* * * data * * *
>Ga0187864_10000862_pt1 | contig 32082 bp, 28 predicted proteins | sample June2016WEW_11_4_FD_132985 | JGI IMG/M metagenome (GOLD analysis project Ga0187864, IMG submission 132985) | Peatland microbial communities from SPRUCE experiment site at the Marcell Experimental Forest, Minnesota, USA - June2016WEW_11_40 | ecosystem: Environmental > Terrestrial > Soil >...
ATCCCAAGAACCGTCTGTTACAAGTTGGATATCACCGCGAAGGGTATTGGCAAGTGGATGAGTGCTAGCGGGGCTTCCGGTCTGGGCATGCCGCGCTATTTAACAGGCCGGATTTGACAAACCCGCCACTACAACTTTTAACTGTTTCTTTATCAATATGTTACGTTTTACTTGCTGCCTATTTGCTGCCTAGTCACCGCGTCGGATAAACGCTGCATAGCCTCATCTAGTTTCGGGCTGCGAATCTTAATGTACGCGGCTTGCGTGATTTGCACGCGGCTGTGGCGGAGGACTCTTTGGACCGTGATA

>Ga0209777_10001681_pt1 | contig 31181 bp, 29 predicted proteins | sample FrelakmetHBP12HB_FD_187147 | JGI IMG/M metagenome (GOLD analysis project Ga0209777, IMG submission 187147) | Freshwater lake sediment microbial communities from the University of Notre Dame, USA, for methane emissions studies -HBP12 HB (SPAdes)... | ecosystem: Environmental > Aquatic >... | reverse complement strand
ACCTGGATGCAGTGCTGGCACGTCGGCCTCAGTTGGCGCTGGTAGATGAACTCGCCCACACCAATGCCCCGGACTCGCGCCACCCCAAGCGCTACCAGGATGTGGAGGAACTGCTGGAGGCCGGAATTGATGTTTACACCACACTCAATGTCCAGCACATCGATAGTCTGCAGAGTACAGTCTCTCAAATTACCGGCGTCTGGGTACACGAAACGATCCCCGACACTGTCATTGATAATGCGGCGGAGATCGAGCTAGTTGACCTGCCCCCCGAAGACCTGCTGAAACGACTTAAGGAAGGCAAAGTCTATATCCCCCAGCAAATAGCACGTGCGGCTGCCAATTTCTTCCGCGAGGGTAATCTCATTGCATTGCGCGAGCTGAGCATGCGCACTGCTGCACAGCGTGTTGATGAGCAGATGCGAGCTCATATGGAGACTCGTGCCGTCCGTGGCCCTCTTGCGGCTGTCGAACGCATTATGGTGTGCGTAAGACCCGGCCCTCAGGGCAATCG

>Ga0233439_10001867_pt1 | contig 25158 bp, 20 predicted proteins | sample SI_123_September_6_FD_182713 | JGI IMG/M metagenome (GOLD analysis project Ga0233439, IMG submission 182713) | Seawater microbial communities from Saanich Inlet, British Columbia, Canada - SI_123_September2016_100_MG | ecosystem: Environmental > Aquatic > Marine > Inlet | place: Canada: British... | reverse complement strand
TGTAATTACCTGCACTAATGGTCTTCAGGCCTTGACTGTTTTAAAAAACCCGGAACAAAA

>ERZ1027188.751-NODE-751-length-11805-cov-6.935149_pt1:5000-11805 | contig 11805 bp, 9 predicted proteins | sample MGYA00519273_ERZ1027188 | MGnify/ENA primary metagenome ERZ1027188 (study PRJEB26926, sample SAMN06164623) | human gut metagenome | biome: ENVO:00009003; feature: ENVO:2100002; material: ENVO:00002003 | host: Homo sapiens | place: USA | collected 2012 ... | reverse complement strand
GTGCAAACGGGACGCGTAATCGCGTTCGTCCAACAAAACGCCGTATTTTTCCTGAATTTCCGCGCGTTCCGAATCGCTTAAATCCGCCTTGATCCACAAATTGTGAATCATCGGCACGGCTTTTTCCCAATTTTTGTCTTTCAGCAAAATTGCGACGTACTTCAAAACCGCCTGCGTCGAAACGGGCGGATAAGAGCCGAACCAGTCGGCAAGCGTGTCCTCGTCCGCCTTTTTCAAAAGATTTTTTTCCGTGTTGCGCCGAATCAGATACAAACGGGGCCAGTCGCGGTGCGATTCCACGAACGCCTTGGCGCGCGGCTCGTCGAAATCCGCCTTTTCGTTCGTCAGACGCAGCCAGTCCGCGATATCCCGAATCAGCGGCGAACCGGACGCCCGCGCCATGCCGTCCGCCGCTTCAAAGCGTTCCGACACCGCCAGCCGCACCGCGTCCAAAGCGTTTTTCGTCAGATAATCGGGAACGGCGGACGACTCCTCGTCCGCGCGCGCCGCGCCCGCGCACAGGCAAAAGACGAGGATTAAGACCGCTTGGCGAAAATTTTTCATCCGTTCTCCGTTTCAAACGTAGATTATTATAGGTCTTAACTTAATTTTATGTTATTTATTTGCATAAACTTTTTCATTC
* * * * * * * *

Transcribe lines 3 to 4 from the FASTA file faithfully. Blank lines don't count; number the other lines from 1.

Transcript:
>Ga0209777_10001681_pt1 | contig 31181 bp, 29 predicted proteins | sample FrelakmetHBP12HB_FD_187147 | JGI IMG/M metagenome (GOLD analysis project Ga0209777, IMG submission 187147) | Freshwater lake sediment microbial communities from the University of Notre Dame, USA, for methane emissions studies -HBP12 HB (SPAdes)... | ecosystem: Environmental > Aquatic >... | reverse complement strand
ACCTGGATGCAGTGCTGGCACGTCGGCCTCAGTTGGCGCTGGTAGATGAACTCGCCCACACCAATGCCCCGGACTCGCGCCACCCCAAGCGCTACCAGGATGTGGAGGAACTGCTGGAGGCCGGAATTGATGTTTACACCACACTCAATGTCCAGCACATCGATAGTCTGCAGAGTACAGTCTCTCAAATTACCGGCGTCTGGGTACACGAAACGATCCCCGACACTGTCATTGATAATGCGGCGGAGATCGAGCTAGTTGACCTGCCCCCCGAAGACCTGCTGAAACGACTTAAGGAAGGCAAAGTCTATATCCCCCAGCAAATAGCACGTGCGGCTGCCAATTTCTTCCGCGAGGGTAATCTCATTGCATTGCGCGAGCTGAGCATGCGCACTGCTGCACAGCGTGTTGATGAGCAGATGCGAGCTCATATGGAGACTCGTGCCGTCCGTGGCCCTCTTGCGGCTGTCGAACGCATTATGGTGTGCGTAAGACCCGGCCCTCAGGGCAATCG